Shannon Hayes wrote this article for YES! Magazine, a national, nonprofit media organization that fuses powerful ideas with practical actions.
Shannon is the author of Radical Homemakers: Reclaiming Domesticity from a Consumer Culture, The Grassfed Gourmet and The Farmer and the Grill. She is the host of Grassfedcooking.com and RadicalHomemakers.com. Hayes works with her family on Sap Bush Hollow Farm in Upstate New York.
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This was the second time I’d been invited to join these folks, and I remembered it fondly from back in 2009, when the conference center was packed, the trade show was hopping with farmers talking about livestock genetics, raw milk, grazing plans, and fencing systems, and the sessions were filled with optimistic faces, eager to bring sustainable changes to their land and good food to their communities.
Did that mean that all those farmers, eager to make sustainable changes on their farms in 2009, had abandoned ship and opted to grow corn to feed the export market, America’s junk food habit, feedlots, and the ethanol craze?
Thus, I was surprised when I arrived at the conference center and saw that the number of attendees seemed to have dropped by almost half. “Where is everyone?” I asked the question repeatedly among the folks I met. The answer was consistent: “Corn is over $7 a bushel.”
Did that mean that all those farmers, eager to make sustainable changes on their farms in 2009, had abandoned ship and opted to grow corn to feed the export market, America’s junk food habit, feedlots, and the ethanol craze? Hard to say. That may have been the case for some of them.
But when I called home to check in and tell my family what I was observing, Dad grabbed the latest issue of The Stockman Grass Farmer, the trade journal for grass-based farming, and read aloud to me that farmland prices were at an all-time high.
I did some poking around, and learned that in Iowa the average 2012 price of renting cropland was $235 per acre, and in some parts of Wisconsin the 2012 prices were as high as $300 per acre. The average price to buy farmland in Illinois last year was $6,800 per acre; in Wisconsin, it was well over $4,000 per acre.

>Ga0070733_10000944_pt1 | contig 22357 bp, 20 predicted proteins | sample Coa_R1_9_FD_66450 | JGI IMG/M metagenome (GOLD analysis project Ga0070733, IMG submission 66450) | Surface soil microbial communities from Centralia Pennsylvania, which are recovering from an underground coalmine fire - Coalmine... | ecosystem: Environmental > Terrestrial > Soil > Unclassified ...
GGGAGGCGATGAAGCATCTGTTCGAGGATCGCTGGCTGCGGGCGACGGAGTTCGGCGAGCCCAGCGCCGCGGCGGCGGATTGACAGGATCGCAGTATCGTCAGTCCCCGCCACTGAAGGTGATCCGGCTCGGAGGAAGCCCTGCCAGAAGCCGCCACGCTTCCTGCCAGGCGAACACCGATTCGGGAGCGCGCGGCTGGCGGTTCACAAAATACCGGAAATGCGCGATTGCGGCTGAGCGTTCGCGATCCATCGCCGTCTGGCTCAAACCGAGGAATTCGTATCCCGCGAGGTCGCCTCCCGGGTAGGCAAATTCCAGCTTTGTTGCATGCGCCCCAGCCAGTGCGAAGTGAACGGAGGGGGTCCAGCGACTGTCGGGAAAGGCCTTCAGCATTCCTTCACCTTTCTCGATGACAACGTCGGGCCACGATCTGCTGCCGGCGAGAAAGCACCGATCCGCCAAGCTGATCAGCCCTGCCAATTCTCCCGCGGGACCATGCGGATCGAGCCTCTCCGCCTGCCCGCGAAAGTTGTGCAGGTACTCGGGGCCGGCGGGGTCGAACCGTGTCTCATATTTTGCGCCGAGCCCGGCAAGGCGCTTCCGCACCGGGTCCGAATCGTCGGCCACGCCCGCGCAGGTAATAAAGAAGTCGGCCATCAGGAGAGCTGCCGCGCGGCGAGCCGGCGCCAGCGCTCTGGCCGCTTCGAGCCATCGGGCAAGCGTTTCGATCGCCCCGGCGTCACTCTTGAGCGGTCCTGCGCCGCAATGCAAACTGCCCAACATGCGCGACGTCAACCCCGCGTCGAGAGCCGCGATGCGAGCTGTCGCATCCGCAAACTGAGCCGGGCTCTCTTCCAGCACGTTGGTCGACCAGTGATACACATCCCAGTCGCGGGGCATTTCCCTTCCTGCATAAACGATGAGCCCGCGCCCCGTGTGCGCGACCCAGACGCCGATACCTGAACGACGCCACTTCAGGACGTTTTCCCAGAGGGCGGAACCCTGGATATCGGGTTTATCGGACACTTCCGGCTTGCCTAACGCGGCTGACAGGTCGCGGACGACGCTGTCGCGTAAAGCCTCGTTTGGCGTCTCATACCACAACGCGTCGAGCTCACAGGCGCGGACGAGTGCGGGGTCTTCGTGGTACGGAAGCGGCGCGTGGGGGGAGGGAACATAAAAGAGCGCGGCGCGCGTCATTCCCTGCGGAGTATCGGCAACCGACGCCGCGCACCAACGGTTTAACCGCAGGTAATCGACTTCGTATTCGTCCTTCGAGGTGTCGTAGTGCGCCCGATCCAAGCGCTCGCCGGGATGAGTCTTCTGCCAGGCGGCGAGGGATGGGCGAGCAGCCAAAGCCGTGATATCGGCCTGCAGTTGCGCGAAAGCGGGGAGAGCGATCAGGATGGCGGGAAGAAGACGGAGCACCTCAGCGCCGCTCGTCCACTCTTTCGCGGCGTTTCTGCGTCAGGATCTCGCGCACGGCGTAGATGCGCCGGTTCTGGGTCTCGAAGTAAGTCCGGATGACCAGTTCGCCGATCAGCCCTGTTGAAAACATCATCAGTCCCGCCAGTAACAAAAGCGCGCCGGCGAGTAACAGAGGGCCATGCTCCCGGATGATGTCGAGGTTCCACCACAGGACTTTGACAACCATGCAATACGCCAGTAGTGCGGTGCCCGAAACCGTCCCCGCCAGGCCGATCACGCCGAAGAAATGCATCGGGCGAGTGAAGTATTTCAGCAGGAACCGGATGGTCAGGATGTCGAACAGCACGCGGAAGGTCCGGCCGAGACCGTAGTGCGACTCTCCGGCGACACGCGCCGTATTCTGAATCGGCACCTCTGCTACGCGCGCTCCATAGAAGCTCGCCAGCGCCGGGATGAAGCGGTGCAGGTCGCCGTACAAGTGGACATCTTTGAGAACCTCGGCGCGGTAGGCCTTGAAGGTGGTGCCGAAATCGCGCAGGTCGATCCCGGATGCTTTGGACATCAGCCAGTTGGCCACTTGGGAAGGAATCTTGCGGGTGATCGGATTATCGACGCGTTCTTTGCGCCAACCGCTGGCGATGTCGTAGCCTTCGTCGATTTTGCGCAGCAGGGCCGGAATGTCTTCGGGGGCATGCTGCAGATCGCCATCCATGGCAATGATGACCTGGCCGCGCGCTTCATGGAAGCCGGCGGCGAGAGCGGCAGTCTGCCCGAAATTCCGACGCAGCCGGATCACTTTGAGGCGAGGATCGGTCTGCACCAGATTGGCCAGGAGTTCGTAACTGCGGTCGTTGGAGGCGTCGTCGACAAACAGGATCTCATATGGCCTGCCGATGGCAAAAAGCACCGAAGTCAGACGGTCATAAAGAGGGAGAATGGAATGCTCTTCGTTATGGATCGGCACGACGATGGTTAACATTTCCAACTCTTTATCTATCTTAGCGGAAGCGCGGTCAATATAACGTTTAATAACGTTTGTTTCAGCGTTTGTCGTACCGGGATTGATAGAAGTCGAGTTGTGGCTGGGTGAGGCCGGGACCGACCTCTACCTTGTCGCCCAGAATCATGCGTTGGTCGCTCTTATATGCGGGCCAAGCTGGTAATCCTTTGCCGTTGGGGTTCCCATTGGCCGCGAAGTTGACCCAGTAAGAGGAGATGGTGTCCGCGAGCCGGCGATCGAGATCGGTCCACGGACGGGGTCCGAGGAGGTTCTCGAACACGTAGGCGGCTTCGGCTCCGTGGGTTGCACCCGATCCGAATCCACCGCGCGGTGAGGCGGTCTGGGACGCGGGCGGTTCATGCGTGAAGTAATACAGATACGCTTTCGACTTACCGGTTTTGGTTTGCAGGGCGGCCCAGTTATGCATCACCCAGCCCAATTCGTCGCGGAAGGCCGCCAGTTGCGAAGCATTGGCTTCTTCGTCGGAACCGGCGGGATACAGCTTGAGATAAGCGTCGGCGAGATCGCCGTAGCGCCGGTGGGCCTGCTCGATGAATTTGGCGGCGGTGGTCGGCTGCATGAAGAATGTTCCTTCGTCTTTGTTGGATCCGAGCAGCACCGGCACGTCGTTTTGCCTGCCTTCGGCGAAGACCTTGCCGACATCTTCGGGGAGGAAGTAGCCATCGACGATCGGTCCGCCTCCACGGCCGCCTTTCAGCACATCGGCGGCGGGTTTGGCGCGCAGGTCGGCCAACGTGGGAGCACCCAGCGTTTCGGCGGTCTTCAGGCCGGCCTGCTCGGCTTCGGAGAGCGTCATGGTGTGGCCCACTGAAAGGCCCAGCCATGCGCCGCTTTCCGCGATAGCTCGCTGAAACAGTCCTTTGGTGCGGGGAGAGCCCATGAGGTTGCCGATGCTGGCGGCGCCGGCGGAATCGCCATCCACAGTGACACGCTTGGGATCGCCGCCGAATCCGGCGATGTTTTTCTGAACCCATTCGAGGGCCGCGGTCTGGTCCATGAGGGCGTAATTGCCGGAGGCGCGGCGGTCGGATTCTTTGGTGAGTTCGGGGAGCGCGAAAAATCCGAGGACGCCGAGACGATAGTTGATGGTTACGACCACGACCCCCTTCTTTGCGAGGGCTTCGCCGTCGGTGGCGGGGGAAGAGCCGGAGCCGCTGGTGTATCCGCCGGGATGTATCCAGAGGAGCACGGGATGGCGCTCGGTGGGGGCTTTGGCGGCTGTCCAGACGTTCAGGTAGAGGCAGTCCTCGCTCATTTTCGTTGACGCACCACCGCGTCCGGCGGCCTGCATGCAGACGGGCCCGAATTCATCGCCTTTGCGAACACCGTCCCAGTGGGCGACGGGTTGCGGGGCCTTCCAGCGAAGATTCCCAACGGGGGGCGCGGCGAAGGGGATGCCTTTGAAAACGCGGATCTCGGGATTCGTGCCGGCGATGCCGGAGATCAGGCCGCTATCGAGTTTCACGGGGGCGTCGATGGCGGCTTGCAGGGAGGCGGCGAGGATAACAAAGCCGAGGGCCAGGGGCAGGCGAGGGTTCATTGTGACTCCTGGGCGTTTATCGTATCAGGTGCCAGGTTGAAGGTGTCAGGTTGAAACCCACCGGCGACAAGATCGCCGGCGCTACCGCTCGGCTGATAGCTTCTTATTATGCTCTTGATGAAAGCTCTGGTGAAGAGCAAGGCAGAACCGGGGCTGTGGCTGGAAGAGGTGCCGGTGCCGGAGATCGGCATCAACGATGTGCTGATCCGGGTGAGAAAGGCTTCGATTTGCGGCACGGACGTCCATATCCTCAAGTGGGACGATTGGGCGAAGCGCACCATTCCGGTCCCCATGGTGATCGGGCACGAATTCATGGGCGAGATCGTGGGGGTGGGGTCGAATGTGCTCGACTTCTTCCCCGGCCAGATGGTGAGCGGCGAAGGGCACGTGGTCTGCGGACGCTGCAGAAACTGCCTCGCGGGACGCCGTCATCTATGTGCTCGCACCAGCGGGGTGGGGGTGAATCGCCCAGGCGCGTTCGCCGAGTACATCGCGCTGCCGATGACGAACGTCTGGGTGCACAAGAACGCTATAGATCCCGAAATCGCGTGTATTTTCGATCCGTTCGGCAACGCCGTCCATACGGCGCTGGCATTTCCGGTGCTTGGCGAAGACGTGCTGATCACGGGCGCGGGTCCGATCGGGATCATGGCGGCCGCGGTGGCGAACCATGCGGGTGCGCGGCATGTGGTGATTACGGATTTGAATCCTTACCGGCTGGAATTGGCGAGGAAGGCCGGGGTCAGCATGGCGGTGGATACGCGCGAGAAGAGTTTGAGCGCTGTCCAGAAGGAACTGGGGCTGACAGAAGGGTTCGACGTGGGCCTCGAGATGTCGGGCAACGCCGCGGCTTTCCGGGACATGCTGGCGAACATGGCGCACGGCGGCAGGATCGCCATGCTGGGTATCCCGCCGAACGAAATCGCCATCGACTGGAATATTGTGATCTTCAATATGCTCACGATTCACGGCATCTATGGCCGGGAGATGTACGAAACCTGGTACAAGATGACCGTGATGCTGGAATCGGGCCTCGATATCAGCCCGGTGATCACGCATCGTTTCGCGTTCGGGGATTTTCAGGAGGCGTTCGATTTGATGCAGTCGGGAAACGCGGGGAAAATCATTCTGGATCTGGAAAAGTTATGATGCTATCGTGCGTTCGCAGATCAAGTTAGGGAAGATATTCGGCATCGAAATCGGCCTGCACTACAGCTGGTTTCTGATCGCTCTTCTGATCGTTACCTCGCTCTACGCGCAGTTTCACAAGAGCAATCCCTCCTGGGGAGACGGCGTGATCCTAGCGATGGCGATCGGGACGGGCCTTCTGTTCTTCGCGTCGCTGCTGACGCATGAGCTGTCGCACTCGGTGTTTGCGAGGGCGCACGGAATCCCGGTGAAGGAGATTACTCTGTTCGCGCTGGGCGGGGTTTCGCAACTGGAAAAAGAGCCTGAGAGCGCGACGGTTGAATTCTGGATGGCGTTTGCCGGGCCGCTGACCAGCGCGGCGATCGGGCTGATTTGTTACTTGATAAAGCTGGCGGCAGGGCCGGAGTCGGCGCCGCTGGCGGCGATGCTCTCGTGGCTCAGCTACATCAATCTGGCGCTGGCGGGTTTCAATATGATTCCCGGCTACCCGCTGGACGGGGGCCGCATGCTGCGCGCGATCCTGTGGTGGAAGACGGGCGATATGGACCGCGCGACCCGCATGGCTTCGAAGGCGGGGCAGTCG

A modest-sized farm could sell for more than a million dollars for the land alone, before even figuring in the value of any buildings on the property. A farm comparable in size to Sap Bush Hollow could rent for nearly $50,000 per year.
That’s more than our annual net farm income raising out, processing, and direct marketing 1,000 chickens, 100 turkeys, 25-50 pigs, 100-150 lambs, and 10-12 head of cattle, plus all the value-added products we produce. And that’s spread out over four adults who share the labor.
The drought this past year has been extreme all over the country, and grass-based farmers everywhere have been in need of extra farmland to cut hay to carry their livestock through the winter months. At those rental prices, I seriously doubt a lot of the Midwest graziers could justify the expenditure.
In a time when most of us are still doing rain dances and hoping for a wetter 2013 growing season, the fact that it takes over 1,000 gallons of water to produce a gallon of ethanol doesn’t sit well.
“They’re plowing up everything,” one guy who worked for the Natural Resources Conservation Service told me, “fields that you wouldn’t dream of taking a plow to are getting turned under.” And when every piece of land is seeded to monoculture crops, drought conditions get more severe.
Water splashing onto the ground of monoculture crops might provide refreshment for a day, but it quickly evaporates into the air or is lost to run-off, carrying the pesticides and chemicals used on the corn along with it, in addition to valuable topsoil.
By contrast, well-managed pastures rich in organic matter and deep roots draw water into the soil, where it can re-enter the water table as it nourishes the fields. In a time when most of us are still doing rain dances and hoping for a wetter 2013 growing season, the fact that it takes over 1,000 gallons of water to produce a gallon of ethanol doesn’t sit well.
For that matter, back east, farmers are cursing the blending of ethanol with petroleum, as it gunks up fuel tanks, reduces our mileage, and shortens the life span of our machinery. It’s a good time to be in farming if you like to grow corn. It’s a tough time to be in farming if you see yourself as a steward of the land.
As I sit here and ponder what these Midwestern farmers are going through, it is easy to temporarily forget the pressures in my own state, where many farmers are being presented with contracts to lease their land to the hydro-fracking industry. Everywhere in the nation, it feels as though farmers are being pushed up against a wall and told they must make a choice: will you grow food or fuel?